Post-mortem report confirms what we already knew; the bigger crime is that the killing of the tigress was officially mandated
For all the strides we’ve made in tiger conservation, the killing of Avni in Yavatmal forest, who was driven by circumstance to become a man-eater, is a dark spot in man-animal conflict management. Nay, it is a lesson in how not to act and behave with the majestic creature if we want it to thrive in the wild rather than be raised as a lab species in farms as it is in parts of China. The post-mortem investigation into the death of Avni has revealed what we all knew for a long time — it was a hunt and kill mandated by the Maharashtra forest department to facilitate human encroachers and their uninhibited plunder of the forest rather than preserving tiger habitat or sustaining the cycle of man and nature. The report answers a lot of questions that have been raised over the last few weeks. The bullet trajectory indicates that the private sharpshooter shot the tigress from behind and she was not at all charging at the trap team. The dart syringe seems to have not been pelleted from a gun but was snuck in to dress up the carcass. Fact is wildlife trap codes — and even the Supreme Court had cleared killing of Avni as a last resort according to protocol — were grossly violated. Not only that, the forest department went by the 13 human deaths over two years as the only ground to eliminate Avni. Fact is for all her run-ins with humans in her reduced territory, she didn’t prey on them, even while straying into farms. She killed humans as a defence mechanism with conflicting reports on the amount of the kill she had devoured each time. Clearly, she had not turned slothful about her food chain practice. Which explains why the forest department team lured her on a dark night — against the law — with the scent of another tiger and even a perfume to draw her out. She did fall into the trap and on realising she was among human invaders, tried to beat a hasty retreat and run for cover. But she was a split second too late for the hunter’s trained vision. Needless to say then this was just another cold-blooded kill with no vet, trap team or tranquilising shooters in attendance.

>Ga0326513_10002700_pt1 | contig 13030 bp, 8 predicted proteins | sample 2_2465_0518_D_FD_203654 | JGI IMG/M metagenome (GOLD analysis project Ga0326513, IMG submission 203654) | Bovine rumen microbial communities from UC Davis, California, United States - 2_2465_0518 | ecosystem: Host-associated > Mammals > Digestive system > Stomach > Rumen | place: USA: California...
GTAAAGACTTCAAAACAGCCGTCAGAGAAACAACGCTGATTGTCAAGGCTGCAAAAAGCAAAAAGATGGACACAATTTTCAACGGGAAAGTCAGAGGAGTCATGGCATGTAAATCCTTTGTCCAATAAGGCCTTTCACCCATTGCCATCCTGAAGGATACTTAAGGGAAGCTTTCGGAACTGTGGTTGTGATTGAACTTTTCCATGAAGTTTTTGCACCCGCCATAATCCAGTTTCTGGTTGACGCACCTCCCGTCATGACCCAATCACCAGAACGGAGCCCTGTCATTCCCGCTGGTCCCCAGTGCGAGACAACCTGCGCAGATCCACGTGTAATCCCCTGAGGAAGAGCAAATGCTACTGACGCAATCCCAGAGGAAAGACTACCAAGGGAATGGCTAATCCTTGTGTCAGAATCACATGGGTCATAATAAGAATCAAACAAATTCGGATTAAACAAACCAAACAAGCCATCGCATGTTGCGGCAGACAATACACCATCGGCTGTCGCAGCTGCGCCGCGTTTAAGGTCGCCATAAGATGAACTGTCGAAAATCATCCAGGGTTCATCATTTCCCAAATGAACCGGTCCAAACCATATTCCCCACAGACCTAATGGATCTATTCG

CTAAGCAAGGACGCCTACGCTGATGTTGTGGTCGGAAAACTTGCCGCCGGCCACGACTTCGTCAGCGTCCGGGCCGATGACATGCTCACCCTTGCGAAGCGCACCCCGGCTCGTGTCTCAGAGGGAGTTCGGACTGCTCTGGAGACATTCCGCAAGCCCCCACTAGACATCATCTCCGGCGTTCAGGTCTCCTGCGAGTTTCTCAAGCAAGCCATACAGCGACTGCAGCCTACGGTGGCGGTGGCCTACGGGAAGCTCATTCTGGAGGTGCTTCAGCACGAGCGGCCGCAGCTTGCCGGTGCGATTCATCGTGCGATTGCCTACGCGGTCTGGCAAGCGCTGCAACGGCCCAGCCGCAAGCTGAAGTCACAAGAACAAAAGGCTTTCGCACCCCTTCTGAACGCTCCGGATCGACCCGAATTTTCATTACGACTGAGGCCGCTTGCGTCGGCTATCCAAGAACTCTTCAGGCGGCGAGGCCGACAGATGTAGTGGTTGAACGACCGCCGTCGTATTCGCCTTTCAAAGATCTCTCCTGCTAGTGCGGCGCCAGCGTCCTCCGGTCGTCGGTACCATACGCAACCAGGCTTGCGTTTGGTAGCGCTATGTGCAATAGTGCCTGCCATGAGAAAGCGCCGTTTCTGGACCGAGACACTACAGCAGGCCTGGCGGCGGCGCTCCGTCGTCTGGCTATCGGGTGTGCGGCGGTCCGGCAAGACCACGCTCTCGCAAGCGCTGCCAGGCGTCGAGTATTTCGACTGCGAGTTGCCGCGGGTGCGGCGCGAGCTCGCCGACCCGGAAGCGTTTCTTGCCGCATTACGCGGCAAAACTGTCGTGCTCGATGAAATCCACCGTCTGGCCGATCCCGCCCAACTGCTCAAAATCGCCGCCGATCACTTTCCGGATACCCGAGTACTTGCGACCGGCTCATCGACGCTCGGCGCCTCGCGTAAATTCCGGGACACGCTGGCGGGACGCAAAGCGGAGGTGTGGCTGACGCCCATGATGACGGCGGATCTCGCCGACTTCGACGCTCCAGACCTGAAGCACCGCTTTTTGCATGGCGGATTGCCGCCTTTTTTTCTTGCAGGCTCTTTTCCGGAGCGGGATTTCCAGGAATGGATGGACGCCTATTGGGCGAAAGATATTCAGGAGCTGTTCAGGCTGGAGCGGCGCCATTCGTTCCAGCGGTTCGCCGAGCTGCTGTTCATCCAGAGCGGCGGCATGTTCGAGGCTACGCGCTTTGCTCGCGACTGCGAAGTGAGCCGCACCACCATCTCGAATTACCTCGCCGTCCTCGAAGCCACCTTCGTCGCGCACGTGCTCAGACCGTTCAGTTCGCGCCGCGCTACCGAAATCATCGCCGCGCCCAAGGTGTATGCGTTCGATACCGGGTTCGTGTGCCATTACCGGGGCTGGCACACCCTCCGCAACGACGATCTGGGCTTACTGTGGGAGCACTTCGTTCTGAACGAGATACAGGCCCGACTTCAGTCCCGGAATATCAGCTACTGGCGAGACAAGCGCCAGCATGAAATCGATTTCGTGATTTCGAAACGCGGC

The villagers demanded action and the forest department prioritised them over the animal. Worse, her cubs weren’t protected and are now missing, without food and vulnerable to other predators. Worst of all, this has set an example of sanctified and official poaching activity. Going by Avni’s precedent, many more villagers encroaching into already constricted wild habitats will claim attacks by the big cat and other creatures and will now demand an easy kill for the benefit of their livelihood. It also lays in no uncertain terms that an evolved man cannot be an errant but an animal can always turn monster. But do we realise that human greed is eating into forest corridors for the tiger and elephants to move in peace and compelling them to turn aggressive? Humans cannot have territorial curbs but animals must be squeezed in their shrinking ranges and be forced to adapt.
Nobody is assessing the resultant larger changes in animal behaviour. It’s a shame to see another majestic feline, the lion being teased by humans and behaving like a domesticated pet. A viral video of a man tempting the King of Gir with a chicken, dangling and pulling it away and the big cat finally lunging to carry off a trophy without so much as a gnarl, isn’t exactly what anybody wants. After the recent deaths of Gir lions due to a virus, it pains us all to see the wild creatures being increasingly tamed by human circumstance.